Canadian investors barely received a passing grade on their financial literacy, according to the results of a survey released Wednesday by the Ontario Securities Commission.
The more than 2,500 investors surveyed were only able to answer 53% of 27 investment-related questions correctly, on average. DIY investors scored the highest (59% correct on average), while those working with financial advisors scored 52% and those working with robo-advisors scored 49%.
The topic for which all investors gave the most correct answers was registered accounts (69% correct on average), while the topic with the fewest correct answers was investment costs (36%). Previous research from the OSC has found that many investors don’t understand what they’re paying based on their annual fee reports.
Three in 10 investors were overconfident about their investment knowledge, with 29% underperforming their expected level of investment knowledge. Men, investors aged 18-34 and robo-advisor clients tended to exhibit the most overconfidence.
However, some investors’ self-assessed financial literacy decreased after completing the survey. Thirty-one percent of participants lowered their estimate after answering the 27 questions, with investors aged 18-34 most likely to do, but 52% did not.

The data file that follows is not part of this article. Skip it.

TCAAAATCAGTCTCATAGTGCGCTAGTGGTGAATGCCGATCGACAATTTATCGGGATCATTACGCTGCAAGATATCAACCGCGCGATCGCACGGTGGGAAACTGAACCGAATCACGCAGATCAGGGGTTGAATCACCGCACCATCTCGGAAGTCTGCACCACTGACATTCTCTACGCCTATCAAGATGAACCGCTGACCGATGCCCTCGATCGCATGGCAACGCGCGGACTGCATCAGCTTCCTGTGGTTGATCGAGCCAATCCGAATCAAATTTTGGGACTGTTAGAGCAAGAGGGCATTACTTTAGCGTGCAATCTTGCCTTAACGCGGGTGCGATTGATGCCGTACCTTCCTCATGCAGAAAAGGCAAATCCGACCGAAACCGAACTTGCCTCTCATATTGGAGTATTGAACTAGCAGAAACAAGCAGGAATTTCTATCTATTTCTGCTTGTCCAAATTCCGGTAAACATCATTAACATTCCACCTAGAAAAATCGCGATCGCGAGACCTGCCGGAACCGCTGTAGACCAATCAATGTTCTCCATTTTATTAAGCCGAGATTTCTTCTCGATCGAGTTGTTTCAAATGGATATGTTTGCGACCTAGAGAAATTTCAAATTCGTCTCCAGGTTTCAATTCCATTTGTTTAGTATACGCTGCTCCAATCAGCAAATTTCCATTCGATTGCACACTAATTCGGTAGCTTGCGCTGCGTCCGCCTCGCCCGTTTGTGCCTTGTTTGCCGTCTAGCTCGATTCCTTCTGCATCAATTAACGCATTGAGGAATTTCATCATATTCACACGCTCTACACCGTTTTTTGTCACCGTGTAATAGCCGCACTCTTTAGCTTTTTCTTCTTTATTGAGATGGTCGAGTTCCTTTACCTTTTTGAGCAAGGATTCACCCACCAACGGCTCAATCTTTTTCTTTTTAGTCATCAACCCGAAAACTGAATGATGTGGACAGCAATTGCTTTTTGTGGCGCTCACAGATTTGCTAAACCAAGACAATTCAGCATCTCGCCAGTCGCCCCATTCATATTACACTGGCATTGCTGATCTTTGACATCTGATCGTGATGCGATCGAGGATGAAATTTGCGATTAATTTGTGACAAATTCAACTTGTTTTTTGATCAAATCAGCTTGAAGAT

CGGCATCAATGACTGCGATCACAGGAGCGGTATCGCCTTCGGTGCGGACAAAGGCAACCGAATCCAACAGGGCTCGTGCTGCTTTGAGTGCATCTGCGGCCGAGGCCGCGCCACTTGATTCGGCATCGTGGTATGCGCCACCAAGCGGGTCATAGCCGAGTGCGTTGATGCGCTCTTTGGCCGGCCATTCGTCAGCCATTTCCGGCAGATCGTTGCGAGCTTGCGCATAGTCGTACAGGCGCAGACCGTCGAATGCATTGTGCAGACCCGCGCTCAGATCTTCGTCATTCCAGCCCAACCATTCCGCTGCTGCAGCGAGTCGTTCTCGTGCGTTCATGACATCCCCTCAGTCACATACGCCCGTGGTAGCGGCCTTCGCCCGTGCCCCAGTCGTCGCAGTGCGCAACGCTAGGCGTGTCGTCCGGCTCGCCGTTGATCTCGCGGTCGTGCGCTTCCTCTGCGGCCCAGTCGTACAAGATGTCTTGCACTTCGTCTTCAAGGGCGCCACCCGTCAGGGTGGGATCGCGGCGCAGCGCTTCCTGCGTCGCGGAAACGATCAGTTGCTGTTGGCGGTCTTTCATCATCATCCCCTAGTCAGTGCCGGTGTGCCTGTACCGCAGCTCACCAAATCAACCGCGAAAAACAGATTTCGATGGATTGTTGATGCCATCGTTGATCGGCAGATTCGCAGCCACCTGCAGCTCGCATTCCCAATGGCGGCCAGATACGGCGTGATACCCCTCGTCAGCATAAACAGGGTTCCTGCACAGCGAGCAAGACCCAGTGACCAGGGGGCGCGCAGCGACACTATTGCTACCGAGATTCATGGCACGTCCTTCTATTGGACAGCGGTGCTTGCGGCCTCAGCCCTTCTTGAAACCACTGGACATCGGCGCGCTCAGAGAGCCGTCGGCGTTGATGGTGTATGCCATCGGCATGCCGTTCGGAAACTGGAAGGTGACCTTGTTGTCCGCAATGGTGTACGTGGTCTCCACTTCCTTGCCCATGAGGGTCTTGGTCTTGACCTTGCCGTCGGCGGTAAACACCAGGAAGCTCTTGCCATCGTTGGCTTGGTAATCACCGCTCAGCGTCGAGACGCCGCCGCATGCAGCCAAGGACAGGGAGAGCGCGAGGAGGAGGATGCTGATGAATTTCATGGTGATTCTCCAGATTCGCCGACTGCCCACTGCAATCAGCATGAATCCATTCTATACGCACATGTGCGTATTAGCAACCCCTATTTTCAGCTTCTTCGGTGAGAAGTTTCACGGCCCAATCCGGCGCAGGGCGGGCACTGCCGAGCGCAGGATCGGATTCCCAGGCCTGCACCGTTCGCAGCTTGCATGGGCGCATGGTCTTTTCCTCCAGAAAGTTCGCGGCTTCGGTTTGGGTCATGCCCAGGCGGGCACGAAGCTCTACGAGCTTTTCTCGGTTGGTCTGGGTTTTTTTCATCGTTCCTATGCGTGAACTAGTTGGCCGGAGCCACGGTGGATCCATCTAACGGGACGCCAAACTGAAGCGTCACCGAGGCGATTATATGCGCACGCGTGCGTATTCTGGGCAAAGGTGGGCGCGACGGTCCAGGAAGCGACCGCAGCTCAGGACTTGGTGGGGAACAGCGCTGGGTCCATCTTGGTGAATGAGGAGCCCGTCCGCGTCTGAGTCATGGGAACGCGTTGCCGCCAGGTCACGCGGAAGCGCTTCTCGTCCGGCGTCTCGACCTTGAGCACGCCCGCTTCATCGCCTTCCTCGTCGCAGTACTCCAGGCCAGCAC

The report called this the “de-biasing” effect, noting that giving an investor practical examples of knowledge gaps can be helpful in bringing expectations in line with reality.
Meanwhile, 14% of investors overperformed their expected knowledge. Women, those aged 55+ and clients of human financial advisors tended to exhibit the most underconfidence.
Despite these results, Canada has one of the highest financial literacy rates in the world, scoring 68% on a subset of questions the OECD uses to gauge financial comprehension. That compares to a range of 55% to 75% in countries such as Australia, Germany, Israel and the United Kingdom.
The survey was designed by the OSC’s Investor Office and conducted online by Innovative Research Group between Sept. 21 and Oct. 4, 2021. A margin of error cannot be assigned to online surveys.